Cloud Connect live: Todd Papaioannou of Yahoo! keynote

Yahoo runs a “private cloud” of 400,000 servers. “Real-time” elasticity is the goal. What is elasticity – ability to dynamically provision computing resources to meet a business need.

The pants metaphor: Traditional approach to deal with expanding services…change the pants or loosen the belt buckle. But with maternity pants they expand to accomodate the growth on demand.

Yahoo! Cloud supports 600M+ users, 200PB of data, 100Bn events per day.

Spin up time for traffic spikes is a major problem, load shedding is the only current option. Turn off things that aren’t critical to accomodate the load.

What kind of pants are you wearing?

Cloud Connect live: Kevin McEntee of Netflix keynote

Netflix August 2008 outage was a major black eye. Their architecture was Big Java – Big Oracle. No real high availability.

Why Cloud? Even in 2008 startups were growing in the cloud and wanted to benefit from the continuous improvement of AWS. What they found was it conferred tremendous agility for developers and the business. This was because of the reduction in complexities.

Accidental complexity is generational. Data centers are accidental complexity. Data center planning is driven by capacity forecasting and that is driven by the business forecasting, which can be impossible to do accurately.

Cloud was an opportunity to eliminate process and control.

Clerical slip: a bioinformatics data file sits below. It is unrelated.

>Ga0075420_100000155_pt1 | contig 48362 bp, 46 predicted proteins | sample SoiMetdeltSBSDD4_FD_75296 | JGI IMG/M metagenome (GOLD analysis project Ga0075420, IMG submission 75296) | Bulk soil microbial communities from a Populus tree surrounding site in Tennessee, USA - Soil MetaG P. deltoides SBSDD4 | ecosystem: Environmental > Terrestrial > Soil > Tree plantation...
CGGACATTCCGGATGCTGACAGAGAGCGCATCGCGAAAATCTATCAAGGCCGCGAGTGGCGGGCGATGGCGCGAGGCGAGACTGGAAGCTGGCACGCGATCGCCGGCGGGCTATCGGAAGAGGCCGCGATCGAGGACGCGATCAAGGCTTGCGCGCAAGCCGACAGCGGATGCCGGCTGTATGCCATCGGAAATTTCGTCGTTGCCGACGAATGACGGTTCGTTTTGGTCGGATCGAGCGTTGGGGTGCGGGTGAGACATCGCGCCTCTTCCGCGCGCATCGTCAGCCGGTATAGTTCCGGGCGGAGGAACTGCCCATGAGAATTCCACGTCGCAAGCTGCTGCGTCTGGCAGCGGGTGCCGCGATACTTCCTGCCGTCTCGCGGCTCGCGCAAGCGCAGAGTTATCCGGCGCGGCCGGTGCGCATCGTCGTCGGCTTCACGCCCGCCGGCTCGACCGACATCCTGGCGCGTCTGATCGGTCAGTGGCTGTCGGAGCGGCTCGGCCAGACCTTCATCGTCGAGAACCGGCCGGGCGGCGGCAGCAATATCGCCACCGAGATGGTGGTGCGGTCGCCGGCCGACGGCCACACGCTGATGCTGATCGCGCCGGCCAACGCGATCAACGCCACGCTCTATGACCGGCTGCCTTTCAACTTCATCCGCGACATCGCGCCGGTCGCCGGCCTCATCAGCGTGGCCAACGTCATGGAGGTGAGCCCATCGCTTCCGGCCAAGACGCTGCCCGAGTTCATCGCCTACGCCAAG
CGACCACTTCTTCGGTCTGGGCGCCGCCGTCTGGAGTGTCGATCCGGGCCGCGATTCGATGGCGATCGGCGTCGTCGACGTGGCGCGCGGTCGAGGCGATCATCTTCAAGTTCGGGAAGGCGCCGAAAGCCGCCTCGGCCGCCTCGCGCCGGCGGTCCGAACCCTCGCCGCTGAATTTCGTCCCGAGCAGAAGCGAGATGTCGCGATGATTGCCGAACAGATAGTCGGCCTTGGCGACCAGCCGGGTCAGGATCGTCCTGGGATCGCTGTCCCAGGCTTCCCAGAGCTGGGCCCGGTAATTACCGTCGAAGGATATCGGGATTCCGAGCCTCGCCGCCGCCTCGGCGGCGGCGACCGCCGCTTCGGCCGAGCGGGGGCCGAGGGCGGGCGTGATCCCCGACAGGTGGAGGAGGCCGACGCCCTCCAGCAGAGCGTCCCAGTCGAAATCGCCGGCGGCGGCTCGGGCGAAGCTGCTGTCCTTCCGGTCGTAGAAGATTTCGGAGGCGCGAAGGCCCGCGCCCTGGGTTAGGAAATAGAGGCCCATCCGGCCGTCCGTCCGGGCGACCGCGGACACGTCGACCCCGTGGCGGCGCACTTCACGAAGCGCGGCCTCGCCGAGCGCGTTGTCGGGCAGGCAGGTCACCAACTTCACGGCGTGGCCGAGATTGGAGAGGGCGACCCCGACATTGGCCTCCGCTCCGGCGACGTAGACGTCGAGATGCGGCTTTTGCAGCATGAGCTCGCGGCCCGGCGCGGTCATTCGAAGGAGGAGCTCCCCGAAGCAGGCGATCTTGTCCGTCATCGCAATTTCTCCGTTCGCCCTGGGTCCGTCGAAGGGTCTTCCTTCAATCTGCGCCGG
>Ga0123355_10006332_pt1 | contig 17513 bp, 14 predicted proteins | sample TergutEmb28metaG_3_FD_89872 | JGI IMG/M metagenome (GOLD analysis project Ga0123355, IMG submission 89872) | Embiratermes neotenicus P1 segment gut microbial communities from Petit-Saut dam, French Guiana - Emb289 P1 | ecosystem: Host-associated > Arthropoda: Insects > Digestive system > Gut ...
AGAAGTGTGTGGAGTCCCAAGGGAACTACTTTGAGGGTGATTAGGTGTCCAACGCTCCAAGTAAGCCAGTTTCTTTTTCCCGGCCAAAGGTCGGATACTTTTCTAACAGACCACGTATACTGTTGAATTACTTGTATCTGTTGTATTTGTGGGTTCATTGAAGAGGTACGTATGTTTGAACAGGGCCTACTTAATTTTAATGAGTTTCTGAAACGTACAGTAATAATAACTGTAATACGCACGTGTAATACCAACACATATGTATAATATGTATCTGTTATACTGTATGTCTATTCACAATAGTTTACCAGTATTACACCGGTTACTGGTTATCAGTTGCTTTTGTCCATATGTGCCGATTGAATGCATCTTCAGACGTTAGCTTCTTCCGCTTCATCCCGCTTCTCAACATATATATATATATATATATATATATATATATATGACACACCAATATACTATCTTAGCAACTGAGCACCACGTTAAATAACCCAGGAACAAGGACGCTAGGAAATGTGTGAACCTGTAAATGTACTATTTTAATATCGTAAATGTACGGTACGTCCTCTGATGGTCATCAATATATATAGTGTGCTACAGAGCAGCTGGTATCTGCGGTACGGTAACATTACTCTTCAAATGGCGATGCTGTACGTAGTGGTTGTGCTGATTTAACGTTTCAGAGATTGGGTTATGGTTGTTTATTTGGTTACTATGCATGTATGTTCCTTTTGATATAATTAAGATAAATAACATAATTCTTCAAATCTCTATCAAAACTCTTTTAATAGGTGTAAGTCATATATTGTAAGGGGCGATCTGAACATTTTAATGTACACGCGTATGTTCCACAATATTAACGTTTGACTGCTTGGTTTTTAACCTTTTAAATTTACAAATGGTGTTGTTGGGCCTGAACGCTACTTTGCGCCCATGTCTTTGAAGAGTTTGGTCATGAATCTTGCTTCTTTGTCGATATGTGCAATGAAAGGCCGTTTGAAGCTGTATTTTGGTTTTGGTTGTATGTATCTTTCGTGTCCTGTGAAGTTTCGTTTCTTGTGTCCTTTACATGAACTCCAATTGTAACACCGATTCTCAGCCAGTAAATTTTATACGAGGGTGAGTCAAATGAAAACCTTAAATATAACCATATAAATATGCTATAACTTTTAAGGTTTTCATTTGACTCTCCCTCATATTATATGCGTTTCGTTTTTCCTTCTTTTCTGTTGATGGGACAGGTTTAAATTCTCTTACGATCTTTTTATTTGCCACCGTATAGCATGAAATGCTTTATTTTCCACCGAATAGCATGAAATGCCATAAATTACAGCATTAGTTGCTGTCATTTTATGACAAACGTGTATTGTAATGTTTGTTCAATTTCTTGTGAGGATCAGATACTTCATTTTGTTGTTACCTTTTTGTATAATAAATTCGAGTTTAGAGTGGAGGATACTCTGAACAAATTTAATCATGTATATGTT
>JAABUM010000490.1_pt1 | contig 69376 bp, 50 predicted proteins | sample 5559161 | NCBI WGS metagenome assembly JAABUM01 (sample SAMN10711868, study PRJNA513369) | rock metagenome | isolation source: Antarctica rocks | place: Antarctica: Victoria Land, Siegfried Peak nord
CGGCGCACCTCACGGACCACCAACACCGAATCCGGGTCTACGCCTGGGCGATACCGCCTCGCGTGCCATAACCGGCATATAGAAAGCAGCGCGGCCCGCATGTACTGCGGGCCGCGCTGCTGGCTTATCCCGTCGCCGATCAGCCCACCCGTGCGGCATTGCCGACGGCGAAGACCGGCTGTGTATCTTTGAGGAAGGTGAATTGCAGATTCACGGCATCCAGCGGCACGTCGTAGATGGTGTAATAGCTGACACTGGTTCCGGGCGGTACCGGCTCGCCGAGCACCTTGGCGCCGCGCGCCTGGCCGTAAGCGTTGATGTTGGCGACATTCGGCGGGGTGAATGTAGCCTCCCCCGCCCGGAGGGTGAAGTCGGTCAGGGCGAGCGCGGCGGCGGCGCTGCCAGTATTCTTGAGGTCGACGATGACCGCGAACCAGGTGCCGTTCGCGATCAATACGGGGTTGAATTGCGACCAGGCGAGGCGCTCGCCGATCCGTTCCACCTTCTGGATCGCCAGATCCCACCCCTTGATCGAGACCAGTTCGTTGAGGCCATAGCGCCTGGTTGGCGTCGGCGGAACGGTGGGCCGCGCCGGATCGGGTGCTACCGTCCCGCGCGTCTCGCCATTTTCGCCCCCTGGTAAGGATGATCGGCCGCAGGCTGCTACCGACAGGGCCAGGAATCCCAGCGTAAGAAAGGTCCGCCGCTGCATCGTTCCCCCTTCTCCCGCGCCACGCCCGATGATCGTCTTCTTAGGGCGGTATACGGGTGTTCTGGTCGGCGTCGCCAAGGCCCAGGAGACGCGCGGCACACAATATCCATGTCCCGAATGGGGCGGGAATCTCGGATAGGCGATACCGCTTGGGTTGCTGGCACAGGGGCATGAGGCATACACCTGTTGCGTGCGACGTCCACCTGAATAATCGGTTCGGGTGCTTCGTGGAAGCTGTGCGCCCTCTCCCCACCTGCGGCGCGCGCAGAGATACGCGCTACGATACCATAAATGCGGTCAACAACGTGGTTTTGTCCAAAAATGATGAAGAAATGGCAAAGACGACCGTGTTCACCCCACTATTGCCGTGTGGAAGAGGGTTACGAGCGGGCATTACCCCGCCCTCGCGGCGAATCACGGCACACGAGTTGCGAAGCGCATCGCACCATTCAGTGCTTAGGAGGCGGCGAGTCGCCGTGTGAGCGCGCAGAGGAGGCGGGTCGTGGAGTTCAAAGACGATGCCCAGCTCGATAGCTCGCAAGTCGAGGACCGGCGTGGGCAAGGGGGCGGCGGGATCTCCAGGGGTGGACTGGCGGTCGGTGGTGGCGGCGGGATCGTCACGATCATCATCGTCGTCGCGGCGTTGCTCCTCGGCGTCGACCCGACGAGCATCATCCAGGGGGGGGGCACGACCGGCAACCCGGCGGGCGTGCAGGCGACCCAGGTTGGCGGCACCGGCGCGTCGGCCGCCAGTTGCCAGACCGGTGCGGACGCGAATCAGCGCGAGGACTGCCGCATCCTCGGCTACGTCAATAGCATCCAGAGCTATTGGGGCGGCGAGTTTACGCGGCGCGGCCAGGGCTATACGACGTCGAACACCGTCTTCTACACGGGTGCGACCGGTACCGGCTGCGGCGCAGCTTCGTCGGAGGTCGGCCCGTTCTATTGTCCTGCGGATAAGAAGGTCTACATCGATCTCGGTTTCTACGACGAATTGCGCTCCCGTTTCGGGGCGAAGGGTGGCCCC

Netflix culture is of freedom and responsibility. There is no single point of control over cloud spending.

What did Netflix get from using cloud computing? Netflix got high availability, eliminated complexity, process and control, found greater freedom and responsibility.

Cloud Connect live – Randy Bias of Cloudscaling

Myth: we need enterprise clouds because Amazon’s cloud platform doesn’t suit enterprise. Enterprise needs something different.

Who is actually adopting Amazon Web Services? Enterprises. Most of the adoption today is being driven by greenfield applications and NOT legacy applications.

Public clouds are fighting over greenfield applications. Enterprise clouds are fighting over legacy applications.

There is an error in Cloud as outsourcing. Cloud is multitenant. The enterprise cloud has no clothes. Where is the enterprise cloud business model equivalent of Amazon Web Services?

Amazon is winning. Their growth and momentum are staggering. S3 on track for 150 billion in revenue.

Rackspace hosting grows 3-5% per quarter compared with commodity cloud growth at 20-25% per quarter.

Enterprise clouds have a disproportiate spend at 5-10x commodity cloud costing. Initial capital expense is 6-8x for enterprise over the cost of commodity cloud.

Go commodity, serve greenfield applications, embrace the change.

Cloud Connect live – Lew Tucker keynote